Current FC2 capacity is 30M units annually. FHC can expand FC2 capacity by 7.5M units for ~$0.5M in CapEx with 6 months lead time. 7.5M units of FC2 generates an additional $2.7M gross margin dollars/year, yielding a greater than 500% ROI on this CapEx spend. The bulk of FC1 allocations should convert to FC2 in the next 1-2 years (FC2 has the same efficacy at ¾ the price), allowing FHC to close the UK plant and eliminate significant fixed costs (at an all-in closure cost of approximately $1-2 million), resulting in company-wide gross margins approximating FC2’s 60%.

India
India represents a sizable opportunity for FHC. In 2007, FHC finalized a service agreement (expected to turn into a joint-venture) with HLL (Hindustan) industries in India. HLL currently sells over 1 billion male condoms in India (50% of the market), is partially owned by the Indian government, and an HLL board member is on India’s ministry of health. Under the agreement, HLL will handle all manufacturing spend (7.5 million units of FC2 operating capacity are already up and running), marketing, and sales of the FC2 in India. FHC will receive per-unit compensation and possibly an equity stake. HLL has aggressive estimates for female condom unit sales reaching 60M units in 2010 compared to total worldwide unit sales of 25.9M units by FHC in 2007. Although HLL has lofty targets, hitting even a fraction of these would provide significant material upside economics vs. our numbers. Nonetheless, we assume no material contributions from HLL in our numbers. The attached article provides some detail on HLL’s plans for the female condom. http://www.nerve.in/news:253500119843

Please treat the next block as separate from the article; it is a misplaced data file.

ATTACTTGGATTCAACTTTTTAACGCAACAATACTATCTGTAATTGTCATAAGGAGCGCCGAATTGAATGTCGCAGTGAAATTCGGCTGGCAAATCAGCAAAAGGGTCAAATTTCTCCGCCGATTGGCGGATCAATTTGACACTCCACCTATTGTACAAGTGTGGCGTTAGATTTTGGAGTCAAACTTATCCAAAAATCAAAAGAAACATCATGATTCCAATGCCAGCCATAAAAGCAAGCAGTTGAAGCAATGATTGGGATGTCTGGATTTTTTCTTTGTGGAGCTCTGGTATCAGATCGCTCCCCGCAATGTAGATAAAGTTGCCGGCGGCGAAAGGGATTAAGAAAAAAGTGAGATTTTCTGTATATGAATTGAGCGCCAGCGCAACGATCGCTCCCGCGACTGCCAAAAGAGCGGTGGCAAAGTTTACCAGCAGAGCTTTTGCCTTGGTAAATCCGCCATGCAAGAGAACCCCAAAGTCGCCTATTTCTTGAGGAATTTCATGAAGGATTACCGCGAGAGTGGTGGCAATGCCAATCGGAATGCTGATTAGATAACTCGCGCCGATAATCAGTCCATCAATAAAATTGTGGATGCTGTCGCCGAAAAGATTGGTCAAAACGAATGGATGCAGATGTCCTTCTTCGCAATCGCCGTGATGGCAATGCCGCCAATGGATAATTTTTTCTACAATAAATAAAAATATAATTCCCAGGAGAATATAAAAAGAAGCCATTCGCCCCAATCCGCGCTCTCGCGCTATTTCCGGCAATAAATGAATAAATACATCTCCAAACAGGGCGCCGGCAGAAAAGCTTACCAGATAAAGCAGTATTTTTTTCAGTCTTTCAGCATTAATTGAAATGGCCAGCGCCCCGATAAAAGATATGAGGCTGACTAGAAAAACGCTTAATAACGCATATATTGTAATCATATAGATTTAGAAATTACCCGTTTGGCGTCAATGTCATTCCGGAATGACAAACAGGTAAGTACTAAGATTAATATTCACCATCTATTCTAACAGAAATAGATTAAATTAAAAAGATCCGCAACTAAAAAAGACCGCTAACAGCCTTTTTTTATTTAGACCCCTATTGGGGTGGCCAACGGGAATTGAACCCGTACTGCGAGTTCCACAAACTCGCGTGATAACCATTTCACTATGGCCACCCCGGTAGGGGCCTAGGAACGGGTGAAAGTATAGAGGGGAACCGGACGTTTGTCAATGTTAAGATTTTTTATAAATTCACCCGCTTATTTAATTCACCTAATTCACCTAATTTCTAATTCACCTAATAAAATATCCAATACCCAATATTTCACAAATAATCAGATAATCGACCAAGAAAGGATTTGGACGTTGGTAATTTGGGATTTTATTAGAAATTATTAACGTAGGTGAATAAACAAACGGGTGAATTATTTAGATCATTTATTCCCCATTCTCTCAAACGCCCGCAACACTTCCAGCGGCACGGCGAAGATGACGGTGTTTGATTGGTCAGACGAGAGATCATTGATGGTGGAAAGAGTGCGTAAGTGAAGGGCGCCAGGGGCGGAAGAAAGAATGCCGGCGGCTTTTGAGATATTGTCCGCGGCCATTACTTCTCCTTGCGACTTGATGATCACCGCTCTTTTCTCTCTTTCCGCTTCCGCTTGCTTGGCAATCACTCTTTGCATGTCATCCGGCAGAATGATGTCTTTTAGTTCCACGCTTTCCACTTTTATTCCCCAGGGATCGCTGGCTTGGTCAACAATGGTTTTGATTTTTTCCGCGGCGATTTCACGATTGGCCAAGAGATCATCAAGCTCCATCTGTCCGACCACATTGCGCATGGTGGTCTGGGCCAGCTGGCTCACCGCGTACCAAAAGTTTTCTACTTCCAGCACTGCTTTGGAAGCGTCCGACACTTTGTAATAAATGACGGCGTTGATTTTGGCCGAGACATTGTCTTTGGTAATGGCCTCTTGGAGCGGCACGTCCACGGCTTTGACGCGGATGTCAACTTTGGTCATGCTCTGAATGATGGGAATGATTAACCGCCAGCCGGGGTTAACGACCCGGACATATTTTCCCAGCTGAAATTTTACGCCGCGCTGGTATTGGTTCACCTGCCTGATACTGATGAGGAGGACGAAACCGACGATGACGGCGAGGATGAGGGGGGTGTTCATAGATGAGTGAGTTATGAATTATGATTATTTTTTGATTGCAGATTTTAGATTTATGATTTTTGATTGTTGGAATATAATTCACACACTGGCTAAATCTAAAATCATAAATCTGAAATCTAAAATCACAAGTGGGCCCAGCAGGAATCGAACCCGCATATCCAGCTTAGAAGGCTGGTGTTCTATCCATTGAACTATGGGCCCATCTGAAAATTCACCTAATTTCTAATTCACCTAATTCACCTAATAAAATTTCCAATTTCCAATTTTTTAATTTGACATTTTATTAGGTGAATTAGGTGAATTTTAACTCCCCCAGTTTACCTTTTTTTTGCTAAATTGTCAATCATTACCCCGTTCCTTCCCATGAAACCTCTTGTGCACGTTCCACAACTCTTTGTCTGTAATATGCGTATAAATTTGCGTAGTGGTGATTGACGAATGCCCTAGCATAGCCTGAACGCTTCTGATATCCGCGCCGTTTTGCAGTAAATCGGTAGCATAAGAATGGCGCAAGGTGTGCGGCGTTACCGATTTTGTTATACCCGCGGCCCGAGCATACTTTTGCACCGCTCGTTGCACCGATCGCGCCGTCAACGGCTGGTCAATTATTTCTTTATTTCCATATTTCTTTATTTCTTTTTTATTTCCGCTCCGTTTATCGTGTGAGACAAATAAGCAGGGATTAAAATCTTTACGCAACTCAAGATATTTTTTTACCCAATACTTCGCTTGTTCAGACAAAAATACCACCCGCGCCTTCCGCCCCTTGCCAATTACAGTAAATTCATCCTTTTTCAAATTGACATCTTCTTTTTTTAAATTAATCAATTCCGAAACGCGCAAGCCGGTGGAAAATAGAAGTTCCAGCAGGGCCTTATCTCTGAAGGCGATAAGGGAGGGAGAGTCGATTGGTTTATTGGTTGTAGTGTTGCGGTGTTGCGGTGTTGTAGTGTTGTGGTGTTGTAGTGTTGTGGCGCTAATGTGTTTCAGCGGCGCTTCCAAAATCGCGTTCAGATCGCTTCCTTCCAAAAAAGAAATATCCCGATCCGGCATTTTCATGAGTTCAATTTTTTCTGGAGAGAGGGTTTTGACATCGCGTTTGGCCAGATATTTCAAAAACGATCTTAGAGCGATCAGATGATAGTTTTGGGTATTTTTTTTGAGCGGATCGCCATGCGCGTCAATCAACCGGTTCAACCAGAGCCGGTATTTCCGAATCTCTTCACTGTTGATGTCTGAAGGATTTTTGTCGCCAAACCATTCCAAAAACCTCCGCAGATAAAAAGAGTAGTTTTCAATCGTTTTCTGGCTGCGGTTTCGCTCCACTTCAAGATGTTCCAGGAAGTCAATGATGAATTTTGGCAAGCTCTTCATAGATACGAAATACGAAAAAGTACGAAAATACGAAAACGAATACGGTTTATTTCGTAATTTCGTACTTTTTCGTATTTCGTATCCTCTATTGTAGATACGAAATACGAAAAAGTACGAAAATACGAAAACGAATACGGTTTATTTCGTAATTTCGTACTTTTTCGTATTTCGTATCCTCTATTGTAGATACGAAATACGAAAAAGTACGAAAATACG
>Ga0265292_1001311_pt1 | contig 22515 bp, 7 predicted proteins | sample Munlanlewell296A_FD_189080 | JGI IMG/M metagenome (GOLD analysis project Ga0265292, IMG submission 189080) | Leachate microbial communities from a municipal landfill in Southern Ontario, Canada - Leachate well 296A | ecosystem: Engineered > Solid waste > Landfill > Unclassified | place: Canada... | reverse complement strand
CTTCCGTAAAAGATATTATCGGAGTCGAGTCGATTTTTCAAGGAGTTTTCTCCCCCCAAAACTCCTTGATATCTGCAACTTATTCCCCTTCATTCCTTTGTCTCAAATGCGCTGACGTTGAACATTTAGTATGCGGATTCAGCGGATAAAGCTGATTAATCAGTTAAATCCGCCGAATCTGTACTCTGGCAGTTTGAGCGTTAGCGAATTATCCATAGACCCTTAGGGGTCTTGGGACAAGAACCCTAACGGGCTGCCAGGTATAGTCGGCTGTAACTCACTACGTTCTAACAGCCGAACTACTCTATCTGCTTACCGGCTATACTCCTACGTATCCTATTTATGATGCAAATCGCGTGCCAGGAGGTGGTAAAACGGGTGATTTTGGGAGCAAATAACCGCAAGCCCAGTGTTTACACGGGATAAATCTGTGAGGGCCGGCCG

PEPFAR
The President's Emergency Plan for AIDS Relief was originally enacted in 2003 for $15B over 5 years. Funding has grown from $2.3B in 2004 to an estimated $6B in 2005 representing a 29% CAGR. Of the total funds, 20% is spent on prevention programs made up of condoms and abstinence programs. The original PEPFAR contained a provision stipulating 1/3rd of funds be spent on abstinence programs. Abstinence programs have been shown to be ineffective in slowing the spread of AIDS and the provision was highly criticized. The new version of PEPFAR, passed on April 3rd 2008 by the House, increases spending to $41B over the next 5 years and removes the clause requiring 1/3 of prevention funds be spent on abstinence programs. Instead, the administration has been directed to promote “balanced funding for prevention activities”. Given that prevention funds are spent exclusively on condoms and abstinence programs, the removal of the 1/3rd requirement should increase demand for female condoms.